Flickr/Nicolas Raymond
Flickr/Nicolas Raymond
Flickr/Nicolas Raymond

Wander through a garden

DC is home to some of the most beautiful urban gardens in the country, and many of them are open to the public for free. There is nothing like an afternoon spent strolling through, or picnicking, at the expansive 446-acre United States Arboretum or wandering through the Botanic Garden on the edge of the Mall. For something a bit smaller, explore the grounds at Tudor Place or Dumbarton Oaks (free in the winter), both of which are in Georgetown.

Flickr/ehpien
Flickr/ehpien
Flickr/ehpien

Hike the Billy Goat Trail

You can catch one of the District’s most popular hiking trails, the Billy Goat Trail, from the C&O canal. The full trail is 4.7 miles and ranges from easy to strenuous, so hike a section in and back or make the full loop for the variety.

Pay your respect at Arlington National Cemetery

Just across the Potomac from DC, Arlington National Cemetery is the final resting place for more than 400,000 veterans. The cemetery is an expanse of 639 hallowed acres and the ANC Explorer allows visitors to locate graves, notable sites, and take self-guided walking tours to spots including the tomb of the Unknown Soldier as well as the final resting place of President John F. Kennedy.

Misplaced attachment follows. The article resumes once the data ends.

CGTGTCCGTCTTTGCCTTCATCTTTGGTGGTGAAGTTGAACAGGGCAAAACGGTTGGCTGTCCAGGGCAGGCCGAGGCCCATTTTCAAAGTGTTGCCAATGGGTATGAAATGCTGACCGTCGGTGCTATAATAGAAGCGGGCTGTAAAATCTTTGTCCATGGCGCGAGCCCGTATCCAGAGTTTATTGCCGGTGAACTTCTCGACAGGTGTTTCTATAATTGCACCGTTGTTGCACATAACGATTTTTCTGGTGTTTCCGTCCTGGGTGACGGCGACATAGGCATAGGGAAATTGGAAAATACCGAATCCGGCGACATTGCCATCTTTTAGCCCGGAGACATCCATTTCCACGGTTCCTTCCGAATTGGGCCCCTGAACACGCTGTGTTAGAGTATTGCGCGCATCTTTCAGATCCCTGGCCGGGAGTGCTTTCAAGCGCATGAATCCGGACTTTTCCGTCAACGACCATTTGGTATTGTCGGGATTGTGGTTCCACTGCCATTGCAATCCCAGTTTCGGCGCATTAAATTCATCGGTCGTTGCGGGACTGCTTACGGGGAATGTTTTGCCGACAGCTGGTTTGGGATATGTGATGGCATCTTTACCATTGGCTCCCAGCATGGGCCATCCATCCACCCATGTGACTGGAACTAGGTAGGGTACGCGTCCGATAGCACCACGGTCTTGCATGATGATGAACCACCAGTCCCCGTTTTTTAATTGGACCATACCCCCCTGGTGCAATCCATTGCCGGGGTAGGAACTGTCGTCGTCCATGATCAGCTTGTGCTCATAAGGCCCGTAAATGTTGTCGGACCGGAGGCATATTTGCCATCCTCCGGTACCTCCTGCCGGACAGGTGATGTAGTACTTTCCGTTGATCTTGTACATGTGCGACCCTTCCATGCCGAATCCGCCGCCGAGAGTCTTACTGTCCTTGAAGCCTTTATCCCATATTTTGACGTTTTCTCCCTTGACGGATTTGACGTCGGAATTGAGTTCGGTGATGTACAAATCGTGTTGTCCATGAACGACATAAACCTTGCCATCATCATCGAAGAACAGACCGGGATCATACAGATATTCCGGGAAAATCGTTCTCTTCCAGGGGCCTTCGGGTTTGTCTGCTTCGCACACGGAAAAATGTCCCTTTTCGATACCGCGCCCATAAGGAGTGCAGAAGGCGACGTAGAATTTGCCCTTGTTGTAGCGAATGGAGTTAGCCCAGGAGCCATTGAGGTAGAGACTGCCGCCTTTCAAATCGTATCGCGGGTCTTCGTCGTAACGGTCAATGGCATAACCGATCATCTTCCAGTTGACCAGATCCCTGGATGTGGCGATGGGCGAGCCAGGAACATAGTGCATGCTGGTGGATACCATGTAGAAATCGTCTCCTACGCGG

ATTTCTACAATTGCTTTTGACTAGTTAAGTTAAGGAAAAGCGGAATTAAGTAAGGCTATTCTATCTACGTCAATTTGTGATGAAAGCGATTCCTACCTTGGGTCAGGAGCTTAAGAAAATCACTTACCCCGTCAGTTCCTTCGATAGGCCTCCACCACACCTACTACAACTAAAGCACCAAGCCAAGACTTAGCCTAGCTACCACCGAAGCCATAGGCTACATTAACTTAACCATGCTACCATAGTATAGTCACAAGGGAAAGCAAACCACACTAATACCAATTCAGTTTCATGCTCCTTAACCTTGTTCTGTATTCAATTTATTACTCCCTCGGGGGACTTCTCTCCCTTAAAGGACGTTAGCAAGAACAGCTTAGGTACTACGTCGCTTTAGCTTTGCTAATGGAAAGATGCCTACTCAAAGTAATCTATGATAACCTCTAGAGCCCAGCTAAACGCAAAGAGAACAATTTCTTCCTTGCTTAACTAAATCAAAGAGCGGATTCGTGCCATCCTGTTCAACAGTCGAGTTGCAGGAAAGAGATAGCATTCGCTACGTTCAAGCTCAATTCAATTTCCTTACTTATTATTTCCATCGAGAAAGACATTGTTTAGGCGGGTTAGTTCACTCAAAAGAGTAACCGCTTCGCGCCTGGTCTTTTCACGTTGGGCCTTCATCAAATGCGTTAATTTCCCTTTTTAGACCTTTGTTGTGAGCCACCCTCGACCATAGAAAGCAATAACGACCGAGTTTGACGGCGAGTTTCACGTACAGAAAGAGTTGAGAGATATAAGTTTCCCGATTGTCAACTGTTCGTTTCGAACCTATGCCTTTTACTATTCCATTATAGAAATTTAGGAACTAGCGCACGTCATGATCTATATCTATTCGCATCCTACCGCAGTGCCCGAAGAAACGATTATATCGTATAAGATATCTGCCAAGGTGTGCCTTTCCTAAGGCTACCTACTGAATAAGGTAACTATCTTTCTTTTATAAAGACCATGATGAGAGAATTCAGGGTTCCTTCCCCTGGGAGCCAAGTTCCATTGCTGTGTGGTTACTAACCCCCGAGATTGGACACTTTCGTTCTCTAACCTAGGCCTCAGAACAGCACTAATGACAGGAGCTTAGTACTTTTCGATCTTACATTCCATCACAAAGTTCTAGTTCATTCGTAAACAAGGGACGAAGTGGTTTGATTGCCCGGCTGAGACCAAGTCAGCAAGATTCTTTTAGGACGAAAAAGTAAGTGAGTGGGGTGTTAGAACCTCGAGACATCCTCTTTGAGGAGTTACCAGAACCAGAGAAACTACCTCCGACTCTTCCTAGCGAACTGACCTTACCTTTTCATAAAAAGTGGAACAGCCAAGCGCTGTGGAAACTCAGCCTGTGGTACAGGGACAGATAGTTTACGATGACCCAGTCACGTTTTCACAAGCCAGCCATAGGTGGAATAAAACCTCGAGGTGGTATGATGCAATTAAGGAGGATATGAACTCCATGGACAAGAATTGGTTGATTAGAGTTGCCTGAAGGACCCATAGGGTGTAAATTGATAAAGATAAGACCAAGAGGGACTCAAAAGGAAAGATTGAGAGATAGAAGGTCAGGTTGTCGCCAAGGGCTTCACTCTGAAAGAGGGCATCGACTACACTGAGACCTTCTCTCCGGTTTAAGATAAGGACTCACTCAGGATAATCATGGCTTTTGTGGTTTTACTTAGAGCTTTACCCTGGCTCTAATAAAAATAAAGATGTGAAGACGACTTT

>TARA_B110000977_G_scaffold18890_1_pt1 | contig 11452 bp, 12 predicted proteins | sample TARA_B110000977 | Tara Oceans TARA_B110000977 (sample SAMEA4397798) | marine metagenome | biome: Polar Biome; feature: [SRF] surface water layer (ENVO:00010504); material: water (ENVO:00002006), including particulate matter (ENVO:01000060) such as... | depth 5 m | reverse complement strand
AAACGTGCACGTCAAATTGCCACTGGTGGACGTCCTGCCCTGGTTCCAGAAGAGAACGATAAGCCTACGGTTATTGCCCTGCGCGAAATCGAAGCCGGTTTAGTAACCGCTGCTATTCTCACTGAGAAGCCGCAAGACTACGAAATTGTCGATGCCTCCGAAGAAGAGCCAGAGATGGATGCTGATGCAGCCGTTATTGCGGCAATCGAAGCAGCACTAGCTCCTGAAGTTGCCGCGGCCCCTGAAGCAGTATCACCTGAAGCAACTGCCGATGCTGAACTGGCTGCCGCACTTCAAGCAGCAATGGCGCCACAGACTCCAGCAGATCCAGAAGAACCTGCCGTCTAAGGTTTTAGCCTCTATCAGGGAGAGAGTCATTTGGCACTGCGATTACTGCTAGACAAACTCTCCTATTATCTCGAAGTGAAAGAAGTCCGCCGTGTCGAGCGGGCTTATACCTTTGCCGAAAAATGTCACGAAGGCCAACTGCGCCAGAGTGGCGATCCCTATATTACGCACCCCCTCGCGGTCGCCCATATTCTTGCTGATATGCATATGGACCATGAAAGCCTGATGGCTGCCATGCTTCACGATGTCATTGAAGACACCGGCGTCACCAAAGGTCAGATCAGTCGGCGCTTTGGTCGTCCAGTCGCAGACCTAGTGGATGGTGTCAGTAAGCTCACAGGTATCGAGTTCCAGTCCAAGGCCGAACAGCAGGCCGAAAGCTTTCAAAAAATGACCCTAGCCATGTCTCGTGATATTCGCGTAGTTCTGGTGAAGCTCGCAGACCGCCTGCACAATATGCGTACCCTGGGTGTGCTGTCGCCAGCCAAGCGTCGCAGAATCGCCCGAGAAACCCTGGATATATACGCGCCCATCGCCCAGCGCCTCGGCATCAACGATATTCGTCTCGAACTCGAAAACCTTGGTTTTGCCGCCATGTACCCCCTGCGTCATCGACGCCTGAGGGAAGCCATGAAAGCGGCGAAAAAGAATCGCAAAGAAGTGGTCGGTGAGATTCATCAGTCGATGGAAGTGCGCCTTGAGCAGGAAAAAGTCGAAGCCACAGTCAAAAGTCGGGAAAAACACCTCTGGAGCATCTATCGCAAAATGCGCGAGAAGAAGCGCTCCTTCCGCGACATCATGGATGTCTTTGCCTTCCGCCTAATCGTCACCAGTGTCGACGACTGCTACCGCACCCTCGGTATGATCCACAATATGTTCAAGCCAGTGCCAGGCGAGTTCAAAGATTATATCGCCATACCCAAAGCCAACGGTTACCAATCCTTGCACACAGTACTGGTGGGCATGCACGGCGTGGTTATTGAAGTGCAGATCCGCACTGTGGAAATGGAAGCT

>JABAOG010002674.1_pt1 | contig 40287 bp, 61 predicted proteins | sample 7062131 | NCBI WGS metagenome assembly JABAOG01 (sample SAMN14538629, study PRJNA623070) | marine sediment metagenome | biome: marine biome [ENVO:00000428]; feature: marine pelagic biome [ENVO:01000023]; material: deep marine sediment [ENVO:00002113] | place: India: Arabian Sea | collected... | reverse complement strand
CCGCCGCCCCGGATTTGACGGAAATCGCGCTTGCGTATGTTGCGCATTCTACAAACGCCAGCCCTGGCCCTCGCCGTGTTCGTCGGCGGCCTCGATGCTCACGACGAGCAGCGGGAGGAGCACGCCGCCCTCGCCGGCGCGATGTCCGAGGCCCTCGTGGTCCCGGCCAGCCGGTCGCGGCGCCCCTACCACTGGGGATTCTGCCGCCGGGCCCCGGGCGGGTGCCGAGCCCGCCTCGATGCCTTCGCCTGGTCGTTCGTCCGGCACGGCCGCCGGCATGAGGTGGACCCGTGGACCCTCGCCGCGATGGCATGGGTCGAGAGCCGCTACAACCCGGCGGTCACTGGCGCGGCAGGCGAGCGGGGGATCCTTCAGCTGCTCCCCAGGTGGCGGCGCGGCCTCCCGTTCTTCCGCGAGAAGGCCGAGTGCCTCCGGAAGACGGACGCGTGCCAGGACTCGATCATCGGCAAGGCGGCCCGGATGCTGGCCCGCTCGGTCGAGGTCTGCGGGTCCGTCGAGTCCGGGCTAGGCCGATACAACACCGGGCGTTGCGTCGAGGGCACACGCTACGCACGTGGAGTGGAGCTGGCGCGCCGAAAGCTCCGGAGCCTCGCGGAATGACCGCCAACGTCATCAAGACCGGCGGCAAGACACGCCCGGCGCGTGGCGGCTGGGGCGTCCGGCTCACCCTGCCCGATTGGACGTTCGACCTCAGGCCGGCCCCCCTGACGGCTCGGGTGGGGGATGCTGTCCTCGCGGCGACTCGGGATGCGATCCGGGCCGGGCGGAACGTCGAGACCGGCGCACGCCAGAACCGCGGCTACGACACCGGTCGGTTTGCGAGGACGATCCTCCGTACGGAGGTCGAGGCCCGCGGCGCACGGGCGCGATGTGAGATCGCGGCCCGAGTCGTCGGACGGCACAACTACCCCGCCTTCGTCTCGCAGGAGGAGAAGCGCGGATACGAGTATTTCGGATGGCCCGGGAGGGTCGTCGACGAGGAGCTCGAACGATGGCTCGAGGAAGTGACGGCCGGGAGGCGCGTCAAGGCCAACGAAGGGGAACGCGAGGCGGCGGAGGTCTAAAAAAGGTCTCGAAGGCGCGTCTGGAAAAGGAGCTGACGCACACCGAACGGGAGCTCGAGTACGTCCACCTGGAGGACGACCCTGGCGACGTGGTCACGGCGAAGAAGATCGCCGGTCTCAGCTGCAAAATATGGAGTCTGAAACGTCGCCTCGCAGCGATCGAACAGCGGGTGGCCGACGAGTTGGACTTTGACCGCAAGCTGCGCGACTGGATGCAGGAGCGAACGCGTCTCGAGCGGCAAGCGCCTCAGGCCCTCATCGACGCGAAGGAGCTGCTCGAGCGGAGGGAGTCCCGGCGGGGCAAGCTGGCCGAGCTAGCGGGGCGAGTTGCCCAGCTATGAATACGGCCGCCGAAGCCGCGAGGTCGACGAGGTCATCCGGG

Lace up your roller skates

When was the last time you went roller skating? Chances are it’s been too long. So get back into this nostalgic activity at the Anacostia Park roller skating pavilion. You can rent skates for free, just show proof of a government-issued ID, and the skating pavilion is open from 9 to 5 every day.

Help clean up the Anacostia River

We all know there’s a lot of work to be done to keep our waterways clean. Do your part, and have some fun, by participating in the city’s Green Boat initiative. On select weekends, DCers can join a two-hour guided paddle along the Anacostia River to collect trash and monitor the river’s progress.

Eastern Market
Eastern Market
Eastern Market

Stroll your local farmer’s market

DC’s close proximity to the farms of Maryland, Virginia, Pennsylvania, and beyond mean that the city’s farmers’ markets always have something to offer. Check out the year-round markets like Eastern Market in Capitol Hill and the Sunday market in Dupont Circle or head to seasonal markets like the pop-up in front of the White House that draws vendors like Cucina al Volo and Call Your Mother Deli.

The Library of Congress
The Library of Congress
The Library of Congress

Play tourist all around the city

It’s easy to forget that all those traditionally touristy activities can be fun for locals too. If you haven’t been on a tour of the White House, the National Archives, the Library of Congress, or the Capitol, this is your sign. All are free with advanced reservations. Plus, tucked in the northern quadrant of NW, the Washington National Cathedral is free and open to all. Tour the cathedral’s impressive architecture, 215 stained glass windows, 112 Gothically-inspired gargoyles, and enormous pipe organ. See if you can spot the sculpture of Darth Vader.

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Madeline Weinfield is a Thrillist contributor.